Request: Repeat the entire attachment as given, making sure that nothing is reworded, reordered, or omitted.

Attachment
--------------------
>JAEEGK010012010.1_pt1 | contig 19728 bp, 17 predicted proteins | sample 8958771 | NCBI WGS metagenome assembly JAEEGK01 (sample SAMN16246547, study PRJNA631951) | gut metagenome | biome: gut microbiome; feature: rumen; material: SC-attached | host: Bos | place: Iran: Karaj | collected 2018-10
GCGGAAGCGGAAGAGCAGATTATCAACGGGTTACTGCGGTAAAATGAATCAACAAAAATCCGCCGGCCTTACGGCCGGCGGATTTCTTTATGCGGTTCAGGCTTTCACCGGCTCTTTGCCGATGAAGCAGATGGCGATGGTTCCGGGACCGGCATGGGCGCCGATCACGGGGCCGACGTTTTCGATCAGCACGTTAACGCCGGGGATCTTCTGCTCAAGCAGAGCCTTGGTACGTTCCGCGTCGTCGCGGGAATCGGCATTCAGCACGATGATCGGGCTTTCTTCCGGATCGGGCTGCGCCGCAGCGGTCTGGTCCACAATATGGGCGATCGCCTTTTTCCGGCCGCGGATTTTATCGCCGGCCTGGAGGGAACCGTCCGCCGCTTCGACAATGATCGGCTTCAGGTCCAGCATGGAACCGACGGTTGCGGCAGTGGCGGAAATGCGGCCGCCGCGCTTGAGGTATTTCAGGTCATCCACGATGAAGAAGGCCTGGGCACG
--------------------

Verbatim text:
>JAEEGK010012010.1_pt1 | contig 19728 bp, 17 predicted proteins | sample 8958771 | NCBI WGS metagenome assembly JAEEGK01 (sample SAMN16246547, study PRJNA631951) | gut metagenome | biome: gut microbiome; feature: rumen; material: SC-attached | host: Bos | place: Iran: Karaj | collected 2018-10
GCGGAAGCGGAAGAGCAGATTATCAACGGGTTACTGCGGTAAAATGAATCAACAAAAATCCGCCGGCCTTACGGCCGGCGGATTTCTTTATGCGGTTCAGGCTTTCACCGGCTCTTTGCCGATGAAGCAGATGGCGATGGTTCCGGGACCGGCATGGGCGCCGATCACGGGGCCGACGTTTTCGATCAGCACGTTAACGCCGGGGATCTTCTGCTCAAGCAGAGCCTTGGTACGTTCCGCGTCGTCGCGGGAATCGGCATTCAGCACGATGATCGGGCTTTCTTCCGGATCGGGCTGCGCCGCAGCGGTCTGGTCCACAATATGGGCGATCGCCTTTTTCCGGCCGCGGATTTTATCGCCGGCCTGGAGGGAACCGTCCGCCGCTTCGACAATGATCGGCTTCAGGTCCAGCATGGAACCGACGGTTGCGGCAGTGGCGGAAATGCGGCCGCCGCGCTTGAGGTATTTCAGGTCATCCACGATGAAGAAGGCCTGGGCACG